Wednesday, January 12, 2011

Good Grief!

Okay. So, Terry and I were sitting at the dining room table having our midday meal when I noticed that the snow had stopped. I checked the page and looked at the radar map. Seeing nothing in the immediate area (except for "The Blob" which is almost always present) I decided to get outside and start moving snow.

The wind had picked up and there was some difficulty getting the snow thrown in such a way that it did not blow back on me but, with constant adjustments to the discharging chute, I managed to get the job done. I also had trouble with stones in the gravel drive catching the runners and jerking the machine one way or the other. Stones also got picked up by the snow thrower and rattled their way up the chute before getting tossed-often two or three times further than the snow. This required constant adjustments to the chute so as not to hit the truck or house. (At least the wind wasn't strong enough to blow the stones back at me!)

Finished with the thrower, I discovered I had snapped on of the cotter pins on the auger. It must have been near the very end of the job for I had checked several times while tossing stones--just in case. I replaced that pin before dusting off the thrower and putting it back into the garage. Then Terry and I swept the snow off the truck and her Aveo (the Jeep is in the garage) before I used the shovel to clean up around the vehicles. As I finished it started snowing--again.

Wrapping my hands around a hot cup of cocoa, I checked the radar maps again and saw some bands of snow off to our northeast streaming to the southeast. Even when put into motion, these plumes of clouds did not pass over us. All that was over us was the ever present Blob. I say "ever present" because it seems to be just that. While everything else in the interactive radar map streams from the northwest to southeast, the Blob merely jiggles and quivers a little but remains over Armenia Mountain.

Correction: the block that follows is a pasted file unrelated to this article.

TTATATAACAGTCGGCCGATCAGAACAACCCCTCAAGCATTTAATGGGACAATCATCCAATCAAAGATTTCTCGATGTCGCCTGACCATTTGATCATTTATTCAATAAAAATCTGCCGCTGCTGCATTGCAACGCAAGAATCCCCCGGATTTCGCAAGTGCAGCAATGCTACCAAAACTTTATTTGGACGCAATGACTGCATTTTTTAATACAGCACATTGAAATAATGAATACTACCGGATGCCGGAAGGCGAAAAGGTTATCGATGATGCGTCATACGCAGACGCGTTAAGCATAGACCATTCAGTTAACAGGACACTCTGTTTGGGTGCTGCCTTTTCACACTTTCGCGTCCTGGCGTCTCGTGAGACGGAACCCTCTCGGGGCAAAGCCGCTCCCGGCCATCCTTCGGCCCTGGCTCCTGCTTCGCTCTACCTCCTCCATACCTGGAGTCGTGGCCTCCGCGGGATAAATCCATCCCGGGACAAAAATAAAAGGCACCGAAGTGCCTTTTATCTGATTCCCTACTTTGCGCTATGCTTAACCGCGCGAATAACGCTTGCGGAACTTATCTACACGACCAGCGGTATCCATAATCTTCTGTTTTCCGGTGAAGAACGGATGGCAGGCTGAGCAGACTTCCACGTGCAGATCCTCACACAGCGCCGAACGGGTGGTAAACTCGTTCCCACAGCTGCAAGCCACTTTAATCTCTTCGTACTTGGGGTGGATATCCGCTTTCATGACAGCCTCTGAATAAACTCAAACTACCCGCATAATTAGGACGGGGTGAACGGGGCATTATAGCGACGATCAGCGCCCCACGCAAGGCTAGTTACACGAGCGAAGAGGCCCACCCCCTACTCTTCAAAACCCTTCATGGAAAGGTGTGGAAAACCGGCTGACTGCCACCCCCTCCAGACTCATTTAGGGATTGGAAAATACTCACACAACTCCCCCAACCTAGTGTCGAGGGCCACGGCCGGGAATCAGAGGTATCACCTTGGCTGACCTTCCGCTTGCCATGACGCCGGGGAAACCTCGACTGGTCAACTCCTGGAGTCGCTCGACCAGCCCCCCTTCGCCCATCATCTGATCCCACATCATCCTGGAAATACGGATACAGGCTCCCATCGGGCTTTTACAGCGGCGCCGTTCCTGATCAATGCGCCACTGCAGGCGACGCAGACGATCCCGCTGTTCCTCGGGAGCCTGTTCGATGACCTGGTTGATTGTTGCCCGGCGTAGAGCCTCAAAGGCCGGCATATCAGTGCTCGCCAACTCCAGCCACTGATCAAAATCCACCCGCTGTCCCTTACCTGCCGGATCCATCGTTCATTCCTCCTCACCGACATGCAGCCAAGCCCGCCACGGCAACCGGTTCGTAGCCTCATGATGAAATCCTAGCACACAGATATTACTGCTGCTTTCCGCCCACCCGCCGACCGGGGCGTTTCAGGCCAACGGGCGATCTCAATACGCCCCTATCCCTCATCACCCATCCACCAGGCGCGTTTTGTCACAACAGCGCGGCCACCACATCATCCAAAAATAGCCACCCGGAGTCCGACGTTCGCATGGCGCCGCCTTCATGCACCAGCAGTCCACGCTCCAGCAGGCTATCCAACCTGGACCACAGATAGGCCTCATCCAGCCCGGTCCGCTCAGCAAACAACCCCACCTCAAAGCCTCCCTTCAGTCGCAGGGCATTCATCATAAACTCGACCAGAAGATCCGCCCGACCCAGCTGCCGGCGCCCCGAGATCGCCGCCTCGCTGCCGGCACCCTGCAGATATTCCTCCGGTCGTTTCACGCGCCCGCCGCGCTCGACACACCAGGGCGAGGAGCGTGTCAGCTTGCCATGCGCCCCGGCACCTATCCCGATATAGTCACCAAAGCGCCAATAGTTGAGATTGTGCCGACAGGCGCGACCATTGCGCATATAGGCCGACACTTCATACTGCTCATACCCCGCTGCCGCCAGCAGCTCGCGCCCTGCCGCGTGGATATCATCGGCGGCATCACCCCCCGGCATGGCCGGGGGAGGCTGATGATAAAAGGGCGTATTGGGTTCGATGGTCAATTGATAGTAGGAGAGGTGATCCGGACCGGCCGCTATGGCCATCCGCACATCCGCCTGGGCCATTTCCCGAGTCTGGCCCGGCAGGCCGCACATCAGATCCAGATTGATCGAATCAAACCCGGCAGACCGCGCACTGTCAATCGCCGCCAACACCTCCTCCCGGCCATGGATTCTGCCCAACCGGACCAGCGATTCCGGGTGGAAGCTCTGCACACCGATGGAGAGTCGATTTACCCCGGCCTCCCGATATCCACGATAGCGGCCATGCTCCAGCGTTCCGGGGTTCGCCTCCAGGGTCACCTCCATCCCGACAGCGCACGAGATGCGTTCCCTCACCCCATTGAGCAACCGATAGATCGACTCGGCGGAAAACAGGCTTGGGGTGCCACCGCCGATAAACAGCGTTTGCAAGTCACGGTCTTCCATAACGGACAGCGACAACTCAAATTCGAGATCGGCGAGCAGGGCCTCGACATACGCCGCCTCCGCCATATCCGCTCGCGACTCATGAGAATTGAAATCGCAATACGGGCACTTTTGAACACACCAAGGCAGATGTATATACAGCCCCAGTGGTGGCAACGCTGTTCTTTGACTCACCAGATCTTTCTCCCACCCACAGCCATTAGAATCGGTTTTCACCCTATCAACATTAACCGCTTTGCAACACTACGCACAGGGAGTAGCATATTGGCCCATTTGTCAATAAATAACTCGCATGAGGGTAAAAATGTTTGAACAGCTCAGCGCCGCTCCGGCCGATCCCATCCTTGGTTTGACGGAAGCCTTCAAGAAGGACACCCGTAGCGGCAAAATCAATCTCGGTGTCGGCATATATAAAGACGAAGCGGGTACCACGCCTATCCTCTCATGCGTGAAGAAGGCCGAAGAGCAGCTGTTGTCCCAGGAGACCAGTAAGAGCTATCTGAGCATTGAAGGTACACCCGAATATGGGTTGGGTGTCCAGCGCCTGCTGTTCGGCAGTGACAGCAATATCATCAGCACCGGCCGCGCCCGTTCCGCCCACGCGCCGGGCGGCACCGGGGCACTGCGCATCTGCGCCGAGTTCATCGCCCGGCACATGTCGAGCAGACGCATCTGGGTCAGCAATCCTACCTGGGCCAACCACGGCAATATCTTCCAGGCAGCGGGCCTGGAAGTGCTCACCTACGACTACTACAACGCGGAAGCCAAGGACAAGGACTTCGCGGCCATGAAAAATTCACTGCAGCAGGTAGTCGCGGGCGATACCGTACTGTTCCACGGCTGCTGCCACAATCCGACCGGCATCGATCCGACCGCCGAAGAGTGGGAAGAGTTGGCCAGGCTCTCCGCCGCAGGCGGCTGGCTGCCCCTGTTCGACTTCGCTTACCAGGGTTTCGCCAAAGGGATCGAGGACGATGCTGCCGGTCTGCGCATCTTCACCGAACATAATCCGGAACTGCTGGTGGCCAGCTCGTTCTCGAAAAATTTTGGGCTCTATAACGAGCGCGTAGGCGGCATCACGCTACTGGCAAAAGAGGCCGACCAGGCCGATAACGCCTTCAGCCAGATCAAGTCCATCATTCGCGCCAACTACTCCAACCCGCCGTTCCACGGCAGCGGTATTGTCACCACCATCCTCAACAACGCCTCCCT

Heck, The Blob is probably still there. And I don't give a hoot when you read this. Could be January. Could be July. The Blob. Will. Still. Be. There. It's a natural phenomena. If you don't believe me check it out:
1-Go to the Mansfield, PA page for using the link
2- Scroll down to the radar map near the bottom of the page
3- Notice The Blob located to the southeast of Mansfield? It's a little south-southeast of Mainesburg and probably over the name "Summit". (Of course, if we're in the midst of a LARGE storm, then the entire area will be covered in clouds and you'll have to come back later.)
4- Double click on the map to make it interactive and then click on "PAST" and then click "PLAY". If there are other clouds on the map, you will see them move but The Blob will only quiver like a Jello mold--or Santa's tummy. Trust me on this.

I'm not sure what's causing it but Terry and I have noticed it since last winter...right after the windmills went into operation. It was not there the first summer after we built the Aerie. I know because we were still finishing the chimney and I would check the radar for passing thunderstorms so Don would not get caught unawares up there on that high point.

PS It's 3:30 PM and it's snowing like crazy but only The Blob is overhead according to the map. And the sun is trying to shine under it from the west!

1 comment:

Cassie said...

Yikes! Really some strange weather you guys are getting. And the blob. Wow. Glad you told about your snow blower on the gravel, as I was thinking of getting one for up in Idaho. Now I think we'll wait 'til we have the drive paved. Stay warm there!